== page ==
Home Affairs Minister Obert Mpofu has launched a scathing attack at members of the ZRP who said had become so defiant that they defied orders, often scrambling for the money spinning roadblock duties.
He was addressing senators in the upper house this past week.
Zimbabwe's much resented police were forced into an abrupt retreat to the background when the military seized control of government in November last year in an operation that eventually forced then President Robert Mugabe to surrender his job.
Since the then, scenes of police officers manning roadblocks in most street corners are now a thing of the past with signs the police has lost some of its powers enjoyed under Mugabe's regime.
Asked if government had any intentions to restore the police's powers, Mpofu was blunt in describing the police as a rogue force that had lost direction.
"The major problem is that the policemen were now doing what they wanted, not what the community wanted. No one could say anything to them," Mpofu said.
"When you tell them not to do some things, they would not listen to you and they would do what they thought was right.
"Many people were harassed by those acts Madam President."
Mpofu said government was in the process of a major police shake up targeting its leadership.
He added: "You will realise that each police officer was acting according to the way they wanted.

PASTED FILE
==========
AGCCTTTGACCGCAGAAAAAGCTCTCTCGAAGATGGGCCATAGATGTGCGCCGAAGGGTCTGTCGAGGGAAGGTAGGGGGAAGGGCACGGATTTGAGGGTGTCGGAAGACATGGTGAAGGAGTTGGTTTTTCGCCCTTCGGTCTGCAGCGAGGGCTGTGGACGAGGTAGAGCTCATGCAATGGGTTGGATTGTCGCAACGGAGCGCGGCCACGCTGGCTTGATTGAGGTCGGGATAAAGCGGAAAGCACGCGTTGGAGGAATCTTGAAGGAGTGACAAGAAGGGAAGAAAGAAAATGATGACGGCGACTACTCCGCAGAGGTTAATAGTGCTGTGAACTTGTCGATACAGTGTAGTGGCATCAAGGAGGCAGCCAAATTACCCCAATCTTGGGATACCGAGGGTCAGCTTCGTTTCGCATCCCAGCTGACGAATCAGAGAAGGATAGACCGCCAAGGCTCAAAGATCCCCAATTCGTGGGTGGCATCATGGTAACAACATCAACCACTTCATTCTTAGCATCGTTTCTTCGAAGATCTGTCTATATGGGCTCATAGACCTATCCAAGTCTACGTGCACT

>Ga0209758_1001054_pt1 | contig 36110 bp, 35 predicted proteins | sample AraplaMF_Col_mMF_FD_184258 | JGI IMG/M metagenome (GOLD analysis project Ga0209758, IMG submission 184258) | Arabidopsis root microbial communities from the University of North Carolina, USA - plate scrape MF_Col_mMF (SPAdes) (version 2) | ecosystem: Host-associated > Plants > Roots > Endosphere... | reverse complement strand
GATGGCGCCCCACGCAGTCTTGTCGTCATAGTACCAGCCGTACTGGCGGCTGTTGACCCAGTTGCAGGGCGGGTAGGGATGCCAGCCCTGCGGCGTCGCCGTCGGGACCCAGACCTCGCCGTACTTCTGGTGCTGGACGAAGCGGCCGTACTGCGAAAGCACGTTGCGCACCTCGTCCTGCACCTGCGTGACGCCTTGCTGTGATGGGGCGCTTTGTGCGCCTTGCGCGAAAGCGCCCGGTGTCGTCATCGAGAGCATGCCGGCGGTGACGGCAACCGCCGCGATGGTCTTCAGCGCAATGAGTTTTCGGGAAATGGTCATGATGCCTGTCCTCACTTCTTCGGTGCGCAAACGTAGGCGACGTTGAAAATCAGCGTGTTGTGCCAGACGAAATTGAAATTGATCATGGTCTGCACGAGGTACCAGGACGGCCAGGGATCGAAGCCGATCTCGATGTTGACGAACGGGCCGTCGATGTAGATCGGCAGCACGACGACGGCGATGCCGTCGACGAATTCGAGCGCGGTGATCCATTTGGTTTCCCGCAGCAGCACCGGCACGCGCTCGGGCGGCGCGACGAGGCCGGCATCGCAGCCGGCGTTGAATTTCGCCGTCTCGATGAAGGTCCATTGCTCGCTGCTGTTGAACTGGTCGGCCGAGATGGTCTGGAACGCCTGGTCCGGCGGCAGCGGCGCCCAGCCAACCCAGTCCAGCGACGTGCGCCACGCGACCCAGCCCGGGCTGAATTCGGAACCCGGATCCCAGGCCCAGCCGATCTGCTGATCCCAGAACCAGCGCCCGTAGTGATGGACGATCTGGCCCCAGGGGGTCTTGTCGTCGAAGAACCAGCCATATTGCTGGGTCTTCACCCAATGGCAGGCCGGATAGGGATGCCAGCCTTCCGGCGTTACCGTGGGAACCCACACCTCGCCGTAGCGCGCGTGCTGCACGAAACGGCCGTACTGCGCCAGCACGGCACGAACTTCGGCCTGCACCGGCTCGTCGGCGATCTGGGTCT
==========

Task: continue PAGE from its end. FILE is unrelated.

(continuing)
"Those who were doing human resources were using their own policies not known by other departments.
"All departments were doing things in their own ways and no operation would know what is it they are doing."
The Minister said some corrupt police officers, under the Mugabe regime, were even resisting transfers after they would have fraudulently acquired properties where they had been working from.
He said some were scrambling to perform roadblocks from where they extorted bribes from motorists.
"You will realise that you are no longer seeing them on the streets, especially on the roadblocks, which is one of the major activities that they seemed to enjoy doing," he said.
"They were no longer doing what they were trained to do and they were competing on who is going to the roadblocks because there were benefits they were getting from that. We have closed all those loopholes."
President Emmerson Mnangagwa's government has noted the removal of police officers from the streets as some of the notable achievements during the first 100 days in office.